It’s hard, sometimes, to give back to the community. Doubts creep into your mind (and your wallet). “Did he really get those items?” “Is she appreciative?” “Where is the money going?” I walked that tightrope a time or two when I donated clothes, penned a check or provided in-kind support. Yet, I continue to walk that tightrope because giving back is the right thing to do.
The right thing to do can be demonstrated in a legal setting. When I worked as a paralegal in a public defender’s office, I designed an internship for undergrads (Social work majors, English majors, math majors) not on the pre-law track, but interested in criminal law. The senior administration, attorneys and professors at the local colleges viewed the concept as a win-win. It helped that one of the professors was a former Family Court judge. Paralegals and admin staff pitched in to train the interns to succeed in and out of the courtrooms.
As a paralegal working at a community college, I encourage you to spend time with local elementary students through the NCBA Foundation’s Lawyers 4 Literacy (L4L) program. Simply put, it works like this: You meet with two to four students at one of the selected schools during lunch. For 30 minutes, they read and you listen. You provide feedback. Sounds familiar? You can expand this opportunity and organize a book drive. A book drive is the vehicle my co-workers used to participate in the program. Their generosity was rewarded with a certificate of appreciation. Giving back to the community can take many forms: a book drive, collect funds for a worthwhile cause or even sharing your talents for three hours. No matter the cause, do it — because it is the right thing to do.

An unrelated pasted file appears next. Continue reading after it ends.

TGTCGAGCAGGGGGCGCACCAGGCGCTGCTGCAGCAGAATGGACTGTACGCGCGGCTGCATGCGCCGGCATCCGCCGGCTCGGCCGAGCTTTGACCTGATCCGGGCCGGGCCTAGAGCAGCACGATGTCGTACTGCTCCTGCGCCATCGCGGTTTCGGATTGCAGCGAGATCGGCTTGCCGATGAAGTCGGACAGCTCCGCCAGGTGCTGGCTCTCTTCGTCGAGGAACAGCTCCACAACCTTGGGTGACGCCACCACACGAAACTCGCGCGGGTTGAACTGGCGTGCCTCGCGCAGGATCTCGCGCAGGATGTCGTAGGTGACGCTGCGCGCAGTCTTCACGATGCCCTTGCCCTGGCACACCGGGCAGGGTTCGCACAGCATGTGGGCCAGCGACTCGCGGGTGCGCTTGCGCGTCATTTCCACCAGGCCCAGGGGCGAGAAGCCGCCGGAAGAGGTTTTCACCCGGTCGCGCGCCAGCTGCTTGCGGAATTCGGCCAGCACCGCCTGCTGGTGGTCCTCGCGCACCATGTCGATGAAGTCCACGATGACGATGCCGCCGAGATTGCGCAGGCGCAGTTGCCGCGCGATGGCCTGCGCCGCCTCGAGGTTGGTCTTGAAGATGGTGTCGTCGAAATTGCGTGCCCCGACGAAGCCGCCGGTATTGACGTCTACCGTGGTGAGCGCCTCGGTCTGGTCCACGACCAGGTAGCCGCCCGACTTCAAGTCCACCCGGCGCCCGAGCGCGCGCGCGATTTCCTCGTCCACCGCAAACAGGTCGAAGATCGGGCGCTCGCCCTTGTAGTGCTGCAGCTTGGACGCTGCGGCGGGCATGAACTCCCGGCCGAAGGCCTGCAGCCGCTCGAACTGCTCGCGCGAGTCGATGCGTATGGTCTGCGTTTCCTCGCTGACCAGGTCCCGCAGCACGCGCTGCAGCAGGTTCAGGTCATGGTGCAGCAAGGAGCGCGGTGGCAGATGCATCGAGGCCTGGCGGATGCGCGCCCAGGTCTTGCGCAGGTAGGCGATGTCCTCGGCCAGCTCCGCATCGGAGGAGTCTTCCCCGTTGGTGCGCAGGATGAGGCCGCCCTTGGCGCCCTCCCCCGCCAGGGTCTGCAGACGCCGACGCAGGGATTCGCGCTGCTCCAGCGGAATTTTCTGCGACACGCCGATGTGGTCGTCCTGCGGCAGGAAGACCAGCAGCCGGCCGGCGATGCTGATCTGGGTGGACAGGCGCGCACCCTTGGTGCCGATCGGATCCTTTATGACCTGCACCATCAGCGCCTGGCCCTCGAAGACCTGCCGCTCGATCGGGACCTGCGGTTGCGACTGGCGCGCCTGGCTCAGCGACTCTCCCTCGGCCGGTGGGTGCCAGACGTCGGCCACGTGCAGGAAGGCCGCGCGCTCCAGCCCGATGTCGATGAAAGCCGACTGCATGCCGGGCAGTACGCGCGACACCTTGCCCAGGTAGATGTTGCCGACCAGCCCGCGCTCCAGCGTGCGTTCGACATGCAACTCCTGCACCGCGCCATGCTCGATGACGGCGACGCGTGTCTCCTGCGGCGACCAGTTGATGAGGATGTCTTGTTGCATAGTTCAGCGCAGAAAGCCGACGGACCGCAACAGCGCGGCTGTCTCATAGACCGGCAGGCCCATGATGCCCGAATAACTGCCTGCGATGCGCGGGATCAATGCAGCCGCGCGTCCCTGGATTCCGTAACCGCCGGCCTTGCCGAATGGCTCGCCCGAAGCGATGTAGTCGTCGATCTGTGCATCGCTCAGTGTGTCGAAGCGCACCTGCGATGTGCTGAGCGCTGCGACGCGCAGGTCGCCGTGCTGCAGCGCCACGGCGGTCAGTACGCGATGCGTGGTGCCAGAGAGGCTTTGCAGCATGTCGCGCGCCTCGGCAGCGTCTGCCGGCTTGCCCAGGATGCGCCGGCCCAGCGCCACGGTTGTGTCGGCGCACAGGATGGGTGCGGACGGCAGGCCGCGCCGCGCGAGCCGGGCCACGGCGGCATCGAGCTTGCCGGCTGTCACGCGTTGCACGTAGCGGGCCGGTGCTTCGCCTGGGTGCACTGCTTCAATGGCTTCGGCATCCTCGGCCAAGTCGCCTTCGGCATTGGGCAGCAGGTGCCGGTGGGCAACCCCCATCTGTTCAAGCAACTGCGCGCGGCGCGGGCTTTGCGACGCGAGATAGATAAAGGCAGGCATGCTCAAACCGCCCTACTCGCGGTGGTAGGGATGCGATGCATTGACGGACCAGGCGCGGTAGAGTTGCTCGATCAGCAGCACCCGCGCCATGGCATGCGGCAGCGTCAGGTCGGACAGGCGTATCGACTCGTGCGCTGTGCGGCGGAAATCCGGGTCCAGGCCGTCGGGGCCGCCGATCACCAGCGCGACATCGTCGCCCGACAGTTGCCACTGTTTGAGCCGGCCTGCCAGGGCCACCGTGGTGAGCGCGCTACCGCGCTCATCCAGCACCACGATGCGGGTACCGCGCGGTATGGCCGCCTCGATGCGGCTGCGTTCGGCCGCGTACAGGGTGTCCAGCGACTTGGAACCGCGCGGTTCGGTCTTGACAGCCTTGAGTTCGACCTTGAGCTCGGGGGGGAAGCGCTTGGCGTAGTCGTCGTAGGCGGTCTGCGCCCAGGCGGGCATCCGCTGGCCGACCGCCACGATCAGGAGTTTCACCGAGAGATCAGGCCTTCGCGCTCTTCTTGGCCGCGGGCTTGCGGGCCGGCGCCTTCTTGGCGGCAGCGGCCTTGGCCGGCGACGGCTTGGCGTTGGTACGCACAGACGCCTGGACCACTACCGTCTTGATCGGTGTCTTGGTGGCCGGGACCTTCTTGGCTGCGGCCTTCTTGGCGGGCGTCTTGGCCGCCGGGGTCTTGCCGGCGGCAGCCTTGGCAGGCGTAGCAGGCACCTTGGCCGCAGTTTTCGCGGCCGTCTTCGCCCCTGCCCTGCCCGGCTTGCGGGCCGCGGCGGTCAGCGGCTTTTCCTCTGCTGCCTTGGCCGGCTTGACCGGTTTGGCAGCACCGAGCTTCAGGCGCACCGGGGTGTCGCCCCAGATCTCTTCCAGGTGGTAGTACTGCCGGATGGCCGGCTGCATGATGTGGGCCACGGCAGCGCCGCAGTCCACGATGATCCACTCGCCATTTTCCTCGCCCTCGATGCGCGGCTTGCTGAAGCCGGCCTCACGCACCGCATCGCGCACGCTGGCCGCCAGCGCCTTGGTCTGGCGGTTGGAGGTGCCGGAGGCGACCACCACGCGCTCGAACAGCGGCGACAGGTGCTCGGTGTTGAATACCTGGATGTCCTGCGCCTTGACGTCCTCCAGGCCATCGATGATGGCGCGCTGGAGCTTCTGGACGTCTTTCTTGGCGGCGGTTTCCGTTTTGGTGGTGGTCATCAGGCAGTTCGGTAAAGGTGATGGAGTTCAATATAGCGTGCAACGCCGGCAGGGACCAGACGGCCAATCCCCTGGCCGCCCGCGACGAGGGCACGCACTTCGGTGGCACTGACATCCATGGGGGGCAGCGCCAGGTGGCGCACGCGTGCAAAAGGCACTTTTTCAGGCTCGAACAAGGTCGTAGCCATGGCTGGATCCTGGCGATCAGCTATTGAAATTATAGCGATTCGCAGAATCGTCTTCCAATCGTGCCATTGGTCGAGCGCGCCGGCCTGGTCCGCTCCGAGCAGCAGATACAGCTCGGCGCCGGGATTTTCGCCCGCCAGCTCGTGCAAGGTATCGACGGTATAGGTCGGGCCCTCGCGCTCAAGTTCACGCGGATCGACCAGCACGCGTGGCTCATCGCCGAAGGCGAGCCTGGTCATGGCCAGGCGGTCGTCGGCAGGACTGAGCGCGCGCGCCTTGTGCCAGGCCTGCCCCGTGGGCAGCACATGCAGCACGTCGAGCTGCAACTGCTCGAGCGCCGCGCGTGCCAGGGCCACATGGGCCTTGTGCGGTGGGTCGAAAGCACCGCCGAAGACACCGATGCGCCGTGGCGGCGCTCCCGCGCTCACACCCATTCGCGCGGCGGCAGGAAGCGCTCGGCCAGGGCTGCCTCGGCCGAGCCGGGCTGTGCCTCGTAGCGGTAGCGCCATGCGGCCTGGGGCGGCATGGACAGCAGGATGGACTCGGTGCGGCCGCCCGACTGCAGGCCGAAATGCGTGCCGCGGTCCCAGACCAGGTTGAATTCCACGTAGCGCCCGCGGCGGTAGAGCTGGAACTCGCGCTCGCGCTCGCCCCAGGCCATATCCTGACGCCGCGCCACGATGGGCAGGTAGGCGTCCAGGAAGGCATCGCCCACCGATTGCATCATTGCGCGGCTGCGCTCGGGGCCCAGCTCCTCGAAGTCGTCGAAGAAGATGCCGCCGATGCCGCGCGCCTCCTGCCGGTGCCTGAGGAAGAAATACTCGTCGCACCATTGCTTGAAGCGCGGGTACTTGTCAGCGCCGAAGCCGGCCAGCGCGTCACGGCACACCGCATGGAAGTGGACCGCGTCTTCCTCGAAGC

For more information on the Lawyers 4 Literacy program, email Director of Law-Related Education Diane Wright or call her at (919) 657-1588; firstname.lastname@example.org.
Kimberly M. Johnson is a paralegal at Wake Technical Community College in the Office of General Counsel. Kimberly has a MA in Human Resources Management from Webster University in Columbia, S.C., a BA in history from Wofford College in Spartanburg, S.C. and a paralegal certificate from Midlands Technical College in Columbia, S.C. Kimberly previously worked in a public defender’s office and as a newspaper reporter.
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